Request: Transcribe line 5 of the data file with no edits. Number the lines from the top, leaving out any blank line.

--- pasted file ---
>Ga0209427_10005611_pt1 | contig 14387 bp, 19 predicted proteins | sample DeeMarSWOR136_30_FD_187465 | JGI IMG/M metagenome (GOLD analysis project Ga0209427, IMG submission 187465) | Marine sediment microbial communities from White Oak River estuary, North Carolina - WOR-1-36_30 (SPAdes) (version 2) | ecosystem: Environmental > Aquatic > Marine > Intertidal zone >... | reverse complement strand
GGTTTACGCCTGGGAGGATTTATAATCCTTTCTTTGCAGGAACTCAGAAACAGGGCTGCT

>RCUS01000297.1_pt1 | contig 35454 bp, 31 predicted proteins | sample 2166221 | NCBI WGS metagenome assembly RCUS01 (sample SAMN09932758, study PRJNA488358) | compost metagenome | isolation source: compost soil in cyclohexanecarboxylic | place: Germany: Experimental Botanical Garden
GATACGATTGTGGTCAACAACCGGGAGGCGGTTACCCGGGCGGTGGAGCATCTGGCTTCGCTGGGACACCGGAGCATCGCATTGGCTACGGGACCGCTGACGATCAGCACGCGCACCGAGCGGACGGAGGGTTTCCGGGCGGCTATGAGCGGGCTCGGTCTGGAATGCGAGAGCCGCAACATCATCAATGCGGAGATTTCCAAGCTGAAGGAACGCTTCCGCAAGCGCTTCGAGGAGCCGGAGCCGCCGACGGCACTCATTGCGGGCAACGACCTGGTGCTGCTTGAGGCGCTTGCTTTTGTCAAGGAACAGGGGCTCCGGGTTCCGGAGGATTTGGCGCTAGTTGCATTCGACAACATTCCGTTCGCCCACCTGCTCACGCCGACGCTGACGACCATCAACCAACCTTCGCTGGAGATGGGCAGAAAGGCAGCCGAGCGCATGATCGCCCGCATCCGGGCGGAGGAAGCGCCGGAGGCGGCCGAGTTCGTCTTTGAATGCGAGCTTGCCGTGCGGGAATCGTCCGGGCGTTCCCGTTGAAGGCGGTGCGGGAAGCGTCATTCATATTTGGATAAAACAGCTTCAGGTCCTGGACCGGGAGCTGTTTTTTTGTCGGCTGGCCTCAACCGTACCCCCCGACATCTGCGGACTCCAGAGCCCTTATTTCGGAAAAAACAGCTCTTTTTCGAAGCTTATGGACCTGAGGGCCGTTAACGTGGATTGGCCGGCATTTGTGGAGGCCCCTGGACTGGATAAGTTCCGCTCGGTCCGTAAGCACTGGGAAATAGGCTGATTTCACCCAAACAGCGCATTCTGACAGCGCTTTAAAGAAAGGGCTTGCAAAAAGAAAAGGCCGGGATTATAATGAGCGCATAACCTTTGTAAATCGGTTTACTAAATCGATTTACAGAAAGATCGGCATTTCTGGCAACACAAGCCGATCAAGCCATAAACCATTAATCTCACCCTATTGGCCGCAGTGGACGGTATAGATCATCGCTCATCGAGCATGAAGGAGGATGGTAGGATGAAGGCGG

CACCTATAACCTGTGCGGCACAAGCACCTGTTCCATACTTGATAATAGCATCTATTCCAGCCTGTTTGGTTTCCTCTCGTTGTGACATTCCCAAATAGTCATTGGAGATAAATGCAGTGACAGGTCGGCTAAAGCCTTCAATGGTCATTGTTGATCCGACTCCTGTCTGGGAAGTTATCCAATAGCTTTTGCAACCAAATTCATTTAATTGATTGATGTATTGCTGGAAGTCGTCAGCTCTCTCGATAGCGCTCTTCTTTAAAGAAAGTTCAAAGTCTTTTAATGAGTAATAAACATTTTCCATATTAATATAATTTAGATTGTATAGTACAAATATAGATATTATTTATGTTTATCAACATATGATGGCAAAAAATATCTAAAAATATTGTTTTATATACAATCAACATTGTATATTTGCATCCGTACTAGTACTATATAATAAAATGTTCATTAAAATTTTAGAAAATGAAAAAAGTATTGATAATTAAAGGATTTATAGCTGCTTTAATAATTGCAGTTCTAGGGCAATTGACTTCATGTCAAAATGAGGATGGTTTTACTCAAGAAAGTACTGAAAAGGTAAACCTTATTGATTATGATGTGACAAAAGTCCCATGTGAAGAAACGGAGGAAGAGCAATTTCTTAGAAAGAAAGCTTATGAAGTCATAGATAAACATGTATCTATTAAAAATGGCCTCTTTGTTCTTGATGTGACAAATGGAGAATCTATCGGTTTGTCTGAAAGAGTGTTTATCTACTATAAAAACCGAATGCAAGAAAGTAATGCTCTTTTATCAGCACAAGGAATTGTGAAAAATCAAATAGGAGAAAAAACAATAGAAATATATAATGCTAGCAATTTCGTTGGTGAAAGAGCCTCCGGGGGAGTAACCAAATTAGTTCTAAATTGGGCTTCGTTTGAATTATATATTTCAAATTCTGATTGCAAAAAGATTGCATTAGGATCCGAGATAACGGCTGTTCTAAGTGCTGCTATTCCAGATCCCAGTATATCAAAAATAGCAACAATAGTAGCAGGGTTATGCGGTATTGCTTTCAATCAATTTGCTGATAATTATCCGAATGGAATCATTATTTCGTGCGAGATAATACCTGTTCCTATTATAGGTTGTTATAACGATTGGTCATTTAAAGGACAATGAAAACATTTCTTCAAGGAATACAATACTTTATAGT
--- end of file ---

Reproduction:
CACCTATAACCTGTGCGGCACAAGCACCTGTTCCATACTTGATAATAGCATCTATTCCAGCCTGTTTGGTTTCCTCTCGTTGTGACATTCCCAAATAGTCATTGGAGATAAATGCAGTGACAGGTCGGCTAAAGCCTTCAATGGTCATTGTTGATCCGACTCCTGTCTGGGAAGTTATCCAATAGCTTTTGCAACCAAATTCATTTAATTGATTGATGTATTGCTGGAAGTCGTCAGCTCTCTCGATAGCGCTCTTCTTTAAAGAAAGTTCAAAGTCTTTTAATGAGTAATAAACATTTTCCATATTAATATAATTTAGATTGTATAGTACAAATATAGATATTATTTATGTTTATCAACATATGATGGCAAAAAATATCTAAAAATATTGTTTTATATACAATCAACATTGTATATTTGCATCCGTACTAGTACTATATAATAAAATGTTCATTAAAATTTTAGAAAATGAAAAAAGTATTGATAATTAAAGGATTTATAGCTGCTTTAATAATTGCAGTTCTAGGGCAATTGACTTCATGTCAAAATGAGGATGGTTTTACTCAAGAAAGTACTGAAAAGGTAAACCTTATTGATTATGATGTGACAAAAGTCCCATGTGAAGAAACGGAGGAAGAGCAATTTCTTAGAAAGAAAGCTTATGAAGTCATAGATAAACATGTATCTATTAAAAATGGCCTCTTTGTTCTTGATGTGACAAATGGAGAATCTATCGGTTTGTCTGAAAGAGTGTTTATCTACTATAAAAACCGAATGCAAGAAAGTAATGCTCTTTTATCAGCACAAGGAATTGTGAAAAATCAAATAGGAGAAAAAACAATAGAAATATATAATGCTAGCAATTTCGTTGGTGAAAGAGCCTCCGGGGGAGTAACCAAATTAGTTCTAAATTGGGCTTCGTTTGAATTATATATTTCAAATTCTGATTGCAAAAAGATTGCATTAGGATCCGAGATAACGGCTGTTCTAAGTGCTGCTATTCCAGATCCCAGTATATCAAAAATAGCAACAATAGTAGCAGGGTTATGCGGTATTGCTTTCAATCAATTTGCTGATAATTATCCGAATGGAATCATTATTTCGTGCGAGATAATACCTGTTCCTATTATAGGTTGTTATAACGATTGGTCATTTAAAGGACAATGAAAACATTTCTTCAAGGAATACAATACTTTATAGT